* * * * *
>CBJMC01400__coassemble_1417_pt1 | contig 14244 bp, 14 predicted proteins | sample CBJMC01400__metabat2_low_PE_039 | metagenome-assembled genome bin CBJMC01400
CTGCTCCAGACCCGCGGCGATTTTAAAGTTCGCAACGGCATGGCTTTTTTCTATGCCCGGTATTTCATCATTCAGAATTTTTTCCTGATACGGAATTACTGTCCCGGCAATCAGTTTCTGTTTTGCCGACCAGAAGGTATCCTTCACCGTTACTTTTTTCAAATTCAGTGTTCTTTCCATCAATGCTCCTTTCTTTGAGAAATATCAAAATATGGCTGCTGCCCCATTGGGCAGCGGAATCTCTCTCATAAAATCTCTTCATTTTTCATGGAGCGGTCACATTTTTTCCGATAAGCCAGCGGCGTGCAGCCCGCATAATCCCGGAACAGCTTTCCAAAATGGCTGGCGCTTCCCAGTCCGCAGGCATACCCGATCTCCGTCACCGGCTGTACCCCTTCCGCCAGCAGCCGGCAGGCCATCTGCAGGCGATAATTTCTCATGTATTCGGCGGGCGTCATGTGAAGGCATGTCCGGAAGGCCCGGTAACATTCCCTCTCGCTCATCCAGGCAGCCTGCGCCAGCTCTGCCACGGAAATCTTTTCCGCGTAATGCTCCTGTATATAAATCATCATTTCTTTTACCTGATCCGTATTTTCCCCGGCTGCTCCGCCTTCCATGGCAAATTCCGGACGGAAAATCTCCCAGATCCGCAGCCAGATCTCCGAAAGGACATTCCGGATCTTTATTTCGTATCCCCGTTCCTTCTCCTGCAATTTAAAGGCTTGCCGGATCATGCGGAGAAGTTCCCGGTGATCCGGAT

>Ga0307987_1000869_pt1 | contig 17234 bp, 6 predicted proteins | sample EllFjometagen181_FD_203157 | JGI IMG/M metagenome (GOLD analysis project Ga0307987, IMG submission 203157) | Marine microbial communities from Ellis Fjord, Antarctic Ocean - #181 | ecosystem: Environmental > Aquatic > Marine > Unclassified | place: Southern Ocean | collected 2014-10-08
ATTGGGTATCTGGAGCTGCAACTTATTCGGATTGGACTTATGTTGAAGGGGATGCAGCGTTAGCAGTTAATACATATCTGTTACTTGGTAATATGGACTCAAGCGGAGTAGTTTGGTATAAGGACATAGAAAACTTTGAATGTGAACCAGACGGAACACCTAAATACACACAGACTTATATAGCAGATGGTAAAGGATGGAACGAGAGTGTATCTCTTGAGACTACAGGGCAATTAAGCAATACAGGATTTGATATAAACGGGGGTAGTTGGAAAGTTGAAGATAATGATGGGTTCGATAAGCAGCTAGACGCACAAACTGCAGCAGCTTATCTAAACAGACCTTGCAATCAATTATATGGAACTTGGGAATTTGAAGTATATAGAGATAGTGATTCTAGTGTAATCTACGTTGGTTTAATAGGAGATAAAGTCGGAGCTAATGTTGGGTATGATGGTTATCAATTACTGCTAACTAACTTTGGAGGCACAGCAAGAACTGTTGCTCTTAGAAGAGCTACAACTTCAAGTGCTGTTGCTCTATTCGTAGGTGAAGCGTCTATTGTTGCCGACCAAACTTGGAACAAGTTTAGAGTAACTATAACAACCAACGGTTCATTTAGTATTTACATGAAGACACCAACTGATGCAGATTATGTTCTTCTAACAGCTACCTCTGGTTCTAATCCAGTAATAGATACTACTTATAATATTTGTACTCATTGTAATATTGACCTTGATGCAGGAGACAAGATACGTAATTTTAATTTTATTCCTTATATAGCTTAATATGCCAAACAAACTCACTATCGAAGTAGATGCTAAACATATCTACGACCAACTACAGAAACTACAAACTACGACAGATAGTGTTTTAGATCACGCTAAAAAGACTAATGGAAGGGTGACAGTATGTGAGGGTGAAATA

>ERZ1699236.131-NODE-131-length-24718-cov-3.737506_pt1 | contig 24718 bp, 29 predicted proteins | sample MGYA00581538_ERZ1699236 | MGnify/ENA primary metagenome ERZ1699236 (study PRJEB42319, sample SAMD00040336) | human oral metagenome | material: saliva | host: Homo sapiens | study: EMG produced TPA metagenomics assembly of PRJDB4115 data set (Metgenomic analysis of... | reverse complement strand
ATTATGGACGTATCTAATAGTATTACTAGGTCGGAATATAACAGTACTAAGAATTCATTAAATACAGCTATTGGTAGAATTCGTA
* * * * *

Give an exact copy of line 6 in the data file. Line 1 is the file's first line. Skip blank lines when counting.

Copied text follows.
ATTATGGACGTATCTAATAGTATTACTAGGTCGGAATATAACAGTACTAAGAATTCATTAAATACAGCTATTGGTAGAATTCGTA